Prague expects the U.S. to present new specific U.S. missile defense proposals, Czech Deputy Foreign Minister Tomas Pojar has told RIA Novosti.

U.S. President Barack Obama announced in September that Washington was scrapping the Bush administration’s plans for a missile shield in Central Europe due to a re-assessment of the threat from Iran. The missile shield would have seen the deployment of a radar in the Czech Republic and interceptor missiles in Poland. Russia had fiercely opposed the plans as a national security threat.

U.S. Vice President Joe Biden is expected to present the Obama administration’s new missile defense proposals to Czech Republic during his visit to the country later this week.

“The U.S. delegation has already presented new modified missile defense architecture on September 17 in Prague. We said we were ready to further negotiate on the issue and are ready to take part in establishing a new modified missile defense system,” Pojar said.

The Czech leadership “expects the U.S. to put forward specific proposals: we expect the Americans to give us their own perspective of further cooperation with Prague,” he said.

“As soon as the Czech Republic receives these proposals, we would undoubtedly begin studying them. We have not yet received… such specific proposals from Washington,” the diplomat went on.

He added that his country was in favor of close cooperation with Russia on missile defense.


Gates to Press Asia, NATO for More Afghanistan Support

American Forces Press Service
By Donna Miles
October 19, 2009

As Defense Secretary Robert M. Gates travels this week to Japan and South Korea before heading to a NATO defense ministers conference in Bratislava, Slovakia, he’s expected to ensure the issue of support for Afghanistan remains solidly on front burner.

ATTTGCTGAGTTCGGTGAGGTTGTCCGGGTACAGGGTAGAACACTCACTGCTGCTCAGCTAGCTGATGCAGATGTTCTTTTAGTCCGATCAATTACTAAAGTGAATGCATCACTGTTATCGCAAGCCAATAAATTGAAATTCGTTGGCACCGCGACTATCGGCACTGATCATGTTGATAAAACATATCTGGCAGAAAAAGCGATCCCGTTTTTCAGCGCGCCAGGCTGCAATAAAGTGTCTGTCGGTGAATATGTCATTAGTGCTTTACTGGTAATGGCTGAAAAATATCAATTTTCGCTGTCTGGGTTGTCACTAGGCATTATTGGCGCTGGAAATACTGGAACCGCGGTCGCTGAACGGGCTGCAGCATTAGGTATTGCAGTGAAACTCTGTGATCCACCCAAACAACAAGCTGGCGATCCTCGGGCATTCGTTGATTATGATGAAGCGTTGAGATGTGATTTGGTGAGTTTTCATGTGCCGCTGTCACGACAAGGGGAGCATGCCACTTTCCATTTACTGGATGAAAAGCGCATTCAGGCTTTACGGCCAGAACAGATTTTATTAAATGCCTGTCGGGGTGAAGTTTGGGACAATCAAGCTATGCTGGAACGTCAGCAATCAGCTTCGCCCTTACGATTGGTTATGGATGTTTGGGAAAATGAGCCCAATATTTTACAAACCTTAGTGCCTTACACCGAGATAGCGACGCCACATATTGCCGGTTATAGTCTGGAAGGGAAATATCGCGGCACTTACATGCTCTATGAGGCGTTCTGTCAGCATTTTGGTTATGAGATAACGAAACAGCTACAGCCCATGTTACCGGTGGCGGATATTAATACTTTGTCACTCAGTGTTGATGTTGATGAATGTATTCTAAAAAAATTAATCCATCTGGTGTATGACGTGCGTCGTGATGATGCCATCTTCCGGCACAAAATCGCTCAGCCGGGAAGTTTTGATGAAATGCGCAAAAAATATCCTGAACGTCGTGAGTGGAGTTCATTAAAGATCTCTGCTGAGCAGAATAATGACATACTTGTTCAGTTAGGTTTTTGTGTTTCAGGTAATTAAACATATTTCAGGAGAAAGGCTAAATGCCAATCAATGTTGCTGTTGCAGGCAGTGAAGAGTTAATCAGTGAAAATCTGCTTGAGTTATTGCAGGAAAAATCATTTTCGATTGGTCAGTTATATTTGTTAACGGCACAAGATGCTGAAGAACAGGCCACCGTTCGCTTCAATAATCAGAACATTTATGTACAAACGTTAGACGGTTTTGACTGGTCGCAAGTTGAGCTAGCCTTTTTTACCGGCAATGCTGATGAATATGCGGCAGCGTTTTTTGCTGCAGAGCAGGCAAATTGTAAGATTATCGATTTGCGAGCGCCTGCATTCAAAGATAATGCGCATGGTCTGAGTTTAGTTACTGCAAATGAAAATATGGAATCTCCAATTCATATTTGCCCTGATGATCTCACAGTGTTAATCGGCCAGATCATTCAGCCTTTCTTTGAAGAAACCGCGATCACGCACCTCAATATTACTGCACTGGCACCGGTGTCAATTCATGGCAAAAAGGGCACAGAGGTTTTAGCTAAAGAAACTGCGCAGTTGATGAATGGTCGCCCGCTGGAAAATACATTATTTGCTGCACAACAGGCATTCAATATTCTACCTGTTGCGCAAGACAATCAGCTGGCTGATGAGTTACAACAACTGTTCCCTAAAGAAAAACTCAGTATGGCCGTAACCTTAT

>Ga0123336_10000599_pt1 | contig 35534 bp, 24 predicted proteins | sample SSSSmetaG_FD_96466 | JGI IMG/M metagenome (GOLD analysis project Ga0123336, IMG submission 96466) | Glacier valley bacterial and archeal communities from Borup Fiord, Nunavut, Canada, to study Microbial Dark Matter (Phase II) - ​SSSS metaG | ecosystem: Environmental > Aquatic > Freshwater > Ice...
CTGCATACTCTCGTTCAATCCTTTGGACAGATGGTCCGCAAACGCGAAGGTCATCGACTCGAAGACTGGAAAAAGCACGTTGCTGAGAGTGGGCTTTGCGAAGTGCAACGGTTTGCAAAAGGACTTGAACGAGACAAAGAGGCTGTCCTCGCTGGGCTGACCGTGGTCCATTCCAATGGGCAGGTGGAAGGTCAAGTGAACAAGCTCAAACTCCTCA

In a break from the frequent national defense team sessions President Barack Obama has called in recent weeks as he reevaluates the U.S. strategy in Afghanistan, Gates will be on the road this week, shoring up long-standing alliances.

But senior defense officials traveling with him confirm that he’ll also press for more coalition support at every stop along the way.

In Tokyo, the secretary will get his first challenge in that regard as he becomes the first U.S. Cabinet member to meet with the newly installed Japanese Democratic Party government. Prime Minister Yukio Hatoyama announced last week that Japan’s naval refueling mission that supports the NATO-led International Security Assistance Force in Afghanistan will end in January.

Japan’s Maritime Defense Force has been deploying a supply ship and destroyer to provide fuel and water to U.S. and British naval ships in the Indian Ocean since 2001. The mission will end after the agreement, which has been renewed annually for the past eight years, expires.

“The refueling operation has been of great value to the coalition in support of operations in the Indian Ocean,” a senior defense official traveling with the secretary told reporters. Should Japan go ahead with plans to end this support, he said, the United States “would certainly support their contributions in any other way if they can’t continue the refueling operation.”

Another defense official offered a stronger assessment of U.S. expectations. “Whether it’s refueling or anything else,” he said, “we would hope and expect that Japan makes a significant contribution that’s commensurate with its role in global affairs.”